Survival skills By Anthony Brown

Shelter http://www.wildernesscollege.com/basic-survival-skills.htm

Many people who are forced into survival situations often get into serious trouble because of direct exposure to the elements. Most people in survival situations die of hypothermia, which can be easily avoided with basic survival skills. Being able to build a shelter is of paramount importance in a survival situation. It is extremely important to prevent or minimize heat loss, or if in a desert environment, to minimize water loss. Here are some things to think about when planning to build a shelter
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Water

Since the human body is composed of up to 78% water, it should be no surprise that water is higher on the list than fire or food. Ideally, a person should drink about a gallon of water per day. Many lost persons perish due to dehydration, and/or the debilitating effects of water-born pathogens from untreated water. In addition to water-borne pathogens, minerals and metals can be found in waters downstream from industrial and agricultural operations. The best sources for clean drinking water in a wilderness setting are springs, head-water streams, and collecting morning dew.

Fire

Even though it is not directly a survival need, fire is one of the most useful basic survival skills. It can help warm your body or your shelter, dry your clothes, boil your water, and cook your food. Also, fire can provide psychological support in a survival situation, creating a sense of security and safety.

Ideally, when traveling in the wilderness, it is best to carry multiple fire-starting tools, such as a lighter, matches, flint and steel, etc… Even with these implements starting a fire can be challenging in inclement weather. We highly recommend practicing fire starting in different weather conditions within different habitats. Good fire-making skills are invaluable. If you were to find yourself in a situation without a modern fire-making implement, fire by friction is the most effective primitive technique. Popular friction fire-making methods include bow drill, hand drill, fire plow, and fire saw.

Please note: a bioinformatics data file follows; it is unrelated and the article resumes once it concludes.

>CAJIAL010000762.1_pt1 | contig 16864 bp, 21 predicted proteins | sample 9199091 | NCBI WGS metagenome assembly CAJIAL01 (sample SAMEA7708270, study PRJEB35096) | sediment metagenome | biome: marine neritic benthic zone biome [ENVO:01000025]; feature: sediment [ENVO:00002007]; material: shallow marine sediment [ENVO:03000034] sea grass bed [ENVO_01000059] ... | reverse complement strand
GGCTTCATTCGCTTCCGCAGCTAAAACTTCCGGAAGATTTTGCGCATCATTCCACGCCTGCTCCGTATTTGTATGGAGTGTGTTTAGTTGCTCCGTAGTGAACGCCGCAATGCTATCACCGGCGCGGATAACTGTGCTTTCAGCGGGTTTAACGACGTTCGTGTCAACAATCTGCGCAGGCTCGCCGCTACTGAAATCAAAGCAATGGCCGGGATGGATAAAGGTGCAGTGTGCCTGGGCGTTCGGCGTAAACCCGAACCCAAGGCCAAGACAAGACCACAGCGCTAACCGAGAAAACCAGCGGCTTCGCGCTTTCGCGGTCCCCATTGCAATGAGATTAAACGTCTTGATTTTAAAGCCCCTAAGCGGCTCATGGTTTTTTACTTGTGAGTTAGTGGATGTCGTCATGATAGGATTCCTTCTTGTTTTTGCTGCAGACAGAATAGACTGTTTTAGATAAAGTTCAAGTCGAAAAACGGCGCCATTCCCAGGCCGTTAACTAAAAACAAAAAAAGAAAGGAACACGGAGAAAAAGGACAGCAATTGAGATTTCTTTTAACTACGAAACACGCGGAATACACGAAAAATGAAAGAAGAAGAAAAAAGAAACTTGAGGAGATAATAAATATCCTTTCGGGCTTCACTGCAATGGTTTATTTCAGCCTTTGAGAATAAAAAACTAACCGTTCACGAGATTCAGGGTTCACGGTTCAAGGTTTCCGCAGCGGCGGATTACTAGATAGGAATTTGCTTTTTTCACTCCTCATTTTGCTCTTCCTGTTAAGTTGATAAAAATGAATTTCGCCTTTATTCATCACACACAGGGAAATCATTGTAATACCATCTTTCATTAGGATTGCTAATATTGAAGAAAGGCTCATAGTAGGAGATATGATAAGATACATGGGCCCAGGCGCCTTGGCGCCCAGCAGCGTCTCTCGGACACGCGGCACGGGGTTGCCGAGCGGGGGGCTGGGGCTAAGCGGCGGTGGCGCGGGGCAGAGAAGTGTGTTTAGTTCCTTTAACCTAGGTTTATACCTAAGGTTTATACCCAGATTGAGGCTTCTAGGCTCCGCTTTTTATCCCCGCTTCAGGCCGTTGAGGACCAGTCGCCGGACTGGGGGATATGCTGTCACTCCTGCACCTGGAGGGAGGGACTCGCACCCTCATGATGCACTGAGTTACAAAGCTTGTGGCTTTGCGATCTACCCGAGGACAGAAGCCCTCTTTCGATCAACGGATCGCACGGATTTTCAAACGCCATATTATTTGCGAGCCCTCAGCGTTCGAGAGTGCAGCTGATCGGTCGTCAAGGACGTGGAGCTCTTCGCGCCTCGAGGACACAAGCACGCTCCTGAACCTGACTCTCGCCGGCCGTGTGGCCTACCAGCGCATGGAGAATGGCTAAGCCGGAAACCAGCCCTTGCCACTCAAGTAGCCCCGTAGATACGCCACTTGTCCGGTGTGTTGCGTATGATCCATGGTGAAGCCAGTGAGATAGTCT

Food

You might be surprised to see food so low on the basic survival skills priorities list, though we can survive for much longer without it as compared with shelter and water. Remember "The Rule of Threes": humans can survive without food for roughly 3 weeks (though I'm sure you would not want to go that long without food!). Thankfully, most natural environments are filled with a variety of items that can meet our nutritional needs. Wild plants often provide the most readily available foods, though insects and small wild game can also support our dietary needs in a survival situation.

Here are a few plants which are abundant throughout North America:

Cattail: known as the "supermarket of the swamp", the roots, shoots, and pollen heads can be eaten

Conifers: the inner bark, known as the cambium, is full of sugars, starches and calories, and can be eaten on most evergreen, cone-bearing trees [except for Yew, which is poisonous]

Grasses: the juices from the leaves can provide nutrition, and the root corm can be roasted and eaten

Oaks: all acorns can be leached of their bitter tannic acids, and then eaten, providing an excellent source of protein, fats, and calories